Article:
I quote Robert McKee, the screenwriting guru, who says that you can’t be a good writer unless you have had a terrible childhood. Does Slovo agree? “Have all good writers had a terrible background?” she wonders. “I don’t know whether I agree with that or whether I would even say that I’d had a terrible background. Traumatic, maybe, and a bit flamboyant, yes, but I don’t know whether I would regard it as absolutely terrible. But you have to understand pain. You have to understand strong emotions to be a writer. You have to write your way into people’s heads. You really need a certain kind of ability in the way that actors have - but in a different way - to put yourself in someone else’s shoes. You have to allow your characters to inhabit you. I think that is the wonderful thing about writing. You invent these characters and you set them on the page. If you have done your job well, they take you places you don’t expect to go to. That’s when it is going really well. When you realise on page 150 that something you did on page five without even realizing it, is now paying off. You kind of knew what you were doing in a subconscious way. The more my confidence has grown as a writer, the more I rely on my subconscious and give way to it. My experience of writing when it is going well – and I hasten to say that it doesn’t always go well, as you know – is that it is sometimes almost non-verbal. It just streams out. And of course it’s me doing it, but it doesn’t feel as if I’m doing it. That’s when you’ve set everything up and you’ve done the internal work well enough to be able to allow that to happen.”
I mention that I see the pre-writing process as a sort of cooking stage when nothing is definite and everything is muddled together but it all has to simmer in my head. Slovo agrees. “It does seem to cook,” she says. “It’s a very mysterious process. I am in this place at the moment in the planning stages of my new book. One minute you feel you don’t have a single idea. And the next minute you have a synopsis of the book in your head and you don’t know how you got there. But it isn’t actually a mysterious thing. What has happened is that all that confusion has produced something. All that thinking about different things and not being able to put them together, it cooks, as you say. And it sort of comes out on its way to being baked. It is very mysterious. And unless you are prepared to sit with the confusion, you don’t get through to the other side. But the confusion can be awful. When it clarifies itself, you wonder why you didn’t think of it all in the first place. But you couldn’t think of it in the first place because the process is to think of it. You can’t do that initially.”
I ask whether Slovo also panics before a new venture is undertaken. She laughs wryly as she admits that she has been known to have the occasional panic. But she panics less now that she has 11 books under her belt. “It is a very real panic, but we have to learn to take it less seriously. I think I panic less than I used to,” she says. “I recognize that I have been here before. I recognize that this is a process and I’ve learnt how to allow myself to open up to ideas. So when I am developing a book, I often go and read whatever interests me on the basis that somewhere there is a logic even though I don’t understand it. I will go and read a few books on some subject that I might never write about but it somehow feeds the ideas.”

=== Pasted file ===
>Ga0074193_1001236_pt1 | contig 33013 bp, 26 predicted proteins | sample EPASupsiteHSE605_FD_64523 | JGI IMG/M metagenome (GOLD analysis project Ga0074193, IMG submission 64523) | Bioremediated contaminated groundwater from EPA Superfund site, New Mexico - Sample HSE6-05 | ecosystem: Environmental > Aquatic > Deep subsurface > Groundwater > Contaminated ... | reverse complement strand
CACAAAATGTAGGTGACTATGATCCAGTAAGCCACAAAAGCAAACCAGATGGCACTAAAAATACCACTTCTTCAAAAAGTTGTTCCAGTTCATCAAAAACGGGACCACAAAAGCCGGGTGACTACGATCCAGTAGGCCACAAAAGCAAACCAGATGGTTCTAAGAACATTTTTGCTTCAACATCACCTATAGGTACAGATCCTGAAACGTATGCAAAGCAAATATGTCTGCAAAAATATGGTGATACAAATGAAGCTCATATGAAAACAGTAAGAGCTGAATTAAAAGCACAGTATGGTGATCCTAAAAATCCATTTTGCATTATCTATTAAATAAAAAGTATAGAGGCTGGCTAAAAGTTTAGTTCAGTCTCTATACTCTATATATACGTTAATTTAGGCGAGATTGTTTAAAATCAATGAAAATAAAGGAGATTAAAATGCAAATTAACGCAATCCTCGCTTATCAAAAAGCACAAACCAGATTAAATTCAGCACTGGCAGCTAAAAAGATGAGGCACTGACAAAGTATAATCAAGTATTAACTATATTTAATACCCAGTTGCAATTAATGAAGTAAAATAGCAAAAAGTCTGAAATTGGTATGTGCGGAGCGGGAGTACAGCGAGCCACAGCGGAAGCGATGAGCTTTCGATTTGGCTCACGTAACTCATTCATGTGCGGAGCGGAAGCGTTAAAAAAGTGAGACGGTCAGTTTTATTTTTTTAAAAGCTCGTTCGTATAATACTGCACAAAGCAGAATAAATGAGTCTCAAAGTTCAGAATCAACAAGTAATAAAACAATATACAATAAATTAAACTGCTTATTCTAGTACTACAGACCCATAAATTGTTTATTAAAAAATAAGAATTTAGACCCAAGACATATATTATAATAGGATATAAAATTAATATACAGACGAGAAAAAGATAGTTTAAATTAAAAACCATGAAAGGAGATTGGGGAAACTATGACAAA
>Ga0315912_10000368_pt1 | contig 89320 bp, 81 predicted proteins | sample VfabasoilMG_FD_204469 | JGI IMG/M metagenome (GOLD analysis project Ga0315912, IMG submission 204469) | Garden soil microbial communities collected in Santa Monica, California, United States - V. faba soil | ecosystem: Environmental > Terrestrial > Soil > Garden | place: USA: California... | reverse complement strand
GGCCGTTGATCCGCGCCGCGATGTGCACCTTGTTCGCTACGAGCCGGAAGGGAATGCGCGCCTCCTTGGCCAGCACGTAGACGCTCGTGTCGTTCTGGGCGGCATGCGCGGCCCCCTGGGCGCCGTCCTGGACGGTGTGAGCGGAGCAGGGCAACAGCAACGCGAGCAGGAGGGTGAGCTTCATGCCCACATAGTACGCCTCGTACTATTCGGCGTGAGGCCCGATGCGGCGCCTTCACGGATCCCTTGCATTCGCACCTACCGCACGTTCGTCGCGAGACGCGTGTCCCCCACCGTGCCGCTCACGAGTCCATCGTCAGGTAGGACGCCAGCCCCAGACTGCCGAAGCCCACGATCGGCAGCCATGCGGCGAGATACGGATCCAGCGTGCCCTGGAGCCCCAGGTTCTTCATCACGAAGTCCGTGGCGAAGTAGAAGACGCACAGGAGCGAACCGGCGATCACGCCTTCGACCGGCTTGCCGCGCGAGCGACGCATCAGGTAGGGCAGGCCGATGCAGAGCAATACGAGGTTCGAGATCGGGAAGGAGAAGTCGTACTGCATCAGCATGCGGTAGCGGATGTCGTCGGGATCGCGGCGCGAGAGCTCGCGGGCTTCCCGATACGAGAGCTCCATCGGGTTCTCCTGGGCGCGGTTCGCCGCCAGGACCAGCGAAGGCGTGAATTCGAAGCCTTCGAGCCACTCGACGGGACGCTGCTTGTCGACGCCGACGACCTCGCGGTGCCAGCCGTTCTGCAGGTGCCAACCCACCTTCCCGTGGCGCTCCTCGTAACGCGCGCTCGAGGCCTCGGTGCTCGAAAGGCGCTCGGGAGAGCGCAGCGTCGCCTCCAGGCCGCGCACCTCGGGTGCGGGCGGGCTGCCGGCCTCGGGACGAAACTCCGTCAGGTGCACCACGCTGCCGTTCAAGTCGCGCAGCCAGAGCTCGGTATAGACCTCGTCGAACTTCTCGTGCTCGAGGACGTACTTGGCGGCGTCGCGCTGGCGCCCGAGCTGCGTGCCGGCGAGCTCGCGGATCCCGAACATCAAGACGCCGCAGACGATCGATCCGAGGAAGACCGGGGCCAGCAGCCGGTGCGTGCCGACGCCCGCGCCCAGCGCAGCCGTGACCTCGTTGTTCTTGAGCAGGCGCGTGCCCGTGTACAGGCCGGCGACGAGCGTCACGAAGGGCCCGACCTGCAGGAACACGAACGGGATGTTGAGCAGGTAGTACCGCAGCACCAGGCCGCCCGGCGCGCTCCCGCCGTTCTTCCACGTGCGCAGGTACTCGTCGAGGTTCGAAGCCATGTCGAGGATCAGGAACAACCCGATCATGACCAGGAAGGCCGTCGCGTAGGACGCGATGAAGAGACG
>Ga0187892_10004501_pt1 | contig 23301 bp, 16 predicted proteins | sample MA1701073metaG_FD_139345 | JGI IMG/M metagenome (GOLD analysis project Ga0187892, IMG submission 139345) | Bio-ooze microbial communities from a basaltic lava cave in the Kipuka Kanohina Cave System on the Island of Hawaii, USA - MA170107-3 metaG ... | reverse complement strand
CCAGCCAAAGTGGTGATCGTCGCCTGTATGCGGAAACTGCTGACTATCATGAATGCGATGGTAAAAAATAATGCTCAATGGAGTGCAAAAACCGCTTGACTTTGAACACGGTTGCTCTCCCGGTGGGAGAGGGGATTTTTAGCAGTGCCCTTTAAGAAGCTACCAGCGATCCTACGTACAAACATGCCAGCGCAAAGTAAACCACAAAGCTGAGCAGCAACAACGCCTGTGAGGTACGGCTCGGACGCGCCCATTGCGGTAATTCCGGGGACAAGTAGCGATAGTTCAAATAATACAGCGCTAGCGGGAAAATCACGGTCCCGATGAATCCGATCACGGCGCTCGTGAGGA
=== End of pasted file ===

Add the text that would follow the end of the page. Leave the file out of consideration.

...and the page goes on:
So is it serendipity of sorts I ask? “I don’t like to be too pretentious about it, because writing is also about a lot of hard and detailed work,” she answers. “But it is partly about opening yourself up to off the wall ideas, because those are often the most interesting ones. If you are writing fiction, you might go places your rational mind might not take you. For example, my last book was set in Leningrad in the thirties as I said. I had a cast of characters I was writing about and I wanted to follow this family over a number of years. So I made a rule for myself that I wouldn’t leave the city of Leningrad. It is set in the city only. But I made a second rule for myself that I would read whatever interested me. I would follow my interest. And my interests led me, following a foot note, into the Arctic. There was an ice ship that got stuck in the ice, during the period I was writing about. My rational mind told me not to go there because it wasn’t in Leningrad. But my instinct made me really want to go on that boat. As a novelist, a character came into my mind. In the end, despite the fact that I told myself not to go onto the boat because it was too complex, I realised that I needed this character more than any other character. There was a reason that I kept thinking I had to go onto the boat because she became my narrator. I hadn’t understood in the beginning that I needed a narrator.”
Slovo stresses though that she doesn’t want to make the writing process sound too mysterious, “as it is all coming from me. But it is about learning to understand that your instinct is as valuable as your learnt knowledge and you have to give it free reign,” she says. There is a warning though. “You have to learn to control this instinct though. People get into trouble when they don’t control it and then the reader loses access into what’s being said. If the writer is out of control the reader will never understand what’s going on.”
Slovo acknowledges that her mother’s example of extreme discipline helped form her strong work ethic. She usually takes three years to write a novel from beginning to end. And all she will say about her next novel is that it is set in London. I’m definitely going to be first in the queue to read it when it hits the bookshelves. I can’t wait to find out how Gillian Slovo portrays the effect London has on the people who live in it.